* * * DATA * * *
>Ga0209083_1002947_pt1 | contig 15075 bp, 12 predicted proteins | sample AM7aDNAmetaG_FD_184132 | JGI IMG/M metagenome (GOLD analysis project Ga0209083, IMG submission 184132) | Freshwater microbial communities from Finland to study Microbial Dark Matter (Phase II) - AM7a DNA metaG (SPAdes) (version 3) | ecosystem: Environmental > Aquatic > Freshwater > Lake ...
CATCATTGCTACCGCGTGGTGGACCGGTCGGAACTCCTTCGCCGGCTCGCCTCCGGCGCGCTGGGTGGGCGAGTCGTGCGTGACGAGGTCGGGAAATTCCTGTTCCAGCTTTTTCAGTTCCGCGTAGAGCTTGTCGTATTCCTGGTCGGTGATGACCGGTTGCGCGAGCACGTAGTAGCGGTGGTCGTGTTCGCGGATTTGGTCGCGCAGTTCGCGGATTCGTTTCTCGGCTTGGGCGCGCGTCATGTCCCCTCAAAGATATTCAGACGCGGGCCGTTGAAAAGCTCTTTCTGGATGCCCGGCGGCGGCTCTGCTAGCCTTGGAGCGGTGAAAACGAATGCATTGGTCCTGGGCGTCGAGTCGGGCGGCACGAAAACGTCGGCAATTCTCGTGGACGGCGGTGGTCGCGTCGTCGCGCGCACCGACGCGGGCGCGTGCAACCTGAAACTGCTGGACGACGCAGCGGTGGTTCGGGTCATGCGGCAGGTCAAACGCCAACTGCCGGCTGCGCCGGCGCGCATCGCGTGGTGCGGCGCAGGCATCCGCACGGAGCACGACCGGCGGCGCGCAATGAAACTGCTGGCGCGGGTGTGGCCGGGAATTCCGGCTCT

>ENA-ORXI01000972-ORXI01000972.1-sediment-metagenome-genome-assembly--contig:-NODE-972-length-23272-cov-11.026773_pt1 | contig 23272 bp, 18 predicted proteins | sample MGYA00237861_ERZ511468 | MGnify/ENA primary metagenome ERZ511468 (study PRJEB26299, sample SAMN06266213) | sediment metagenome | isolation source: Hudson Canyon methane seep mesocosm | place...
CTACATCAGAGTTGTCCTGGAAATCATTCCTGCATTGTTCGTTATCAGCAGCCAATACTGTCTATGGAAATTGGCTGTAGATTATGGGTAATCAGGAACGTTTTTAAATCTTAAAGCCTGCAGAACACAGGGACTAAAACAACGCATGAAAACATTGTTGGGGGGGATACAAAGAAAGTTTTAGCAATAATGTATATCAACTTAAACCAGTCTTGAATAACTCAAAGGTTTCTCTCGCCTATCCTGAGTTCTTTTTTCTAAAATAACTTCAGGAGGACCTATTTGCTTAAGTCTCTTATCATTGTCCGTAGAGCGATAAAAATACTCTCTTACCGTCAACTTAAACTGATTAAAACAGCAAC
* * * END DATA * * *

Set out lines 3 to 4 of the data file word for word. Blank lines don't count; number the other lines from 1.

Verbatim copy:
>ENA-ORXI01000972-ORXI01000972.1-sediment-metagenome-genome-assembly--contig:-NODE-972-length-23272-cov-11.026773_pt1 | contig 23272 bp, 18 predicted proteins | sample MGYA00237861_ERZ511468 | MGnify/ENA primary metagenome ERZ511468 (study PRJEB26299, sample SAMN06266213) | sediment metagenome | isolation source: Hudson Canyon methane seep mesocosm | place...
CTACATCAGAGTTGTCCTGGAAATCATTCCTGCATTGTTCGTTATCAGCAGCCAATACTGTCTATGGAAATTGGCTGTAGATTATGGGTAATCAGGAACGTTTTTAAATCTTAAAGCCTGCAGAACACAGGGACTAAAACAACGCATGAAAACATTGTTGGGGGGGATACAAAGAAAGTTTTAGCAATAATGTATATCAACTTAAACCAGTCTTGAATAACTCAAAGGTTTCTCTCGCCTATCCTGAGTTCTTTTTTCTAAAATAACTTCAGGAGGACCTATTTGCTTAAGTCTCTTATCATTGTCCGTAGAGCGATAAAAATACTCTCTTACCGTCAACTTAAACTGATTAAAACAGCAAC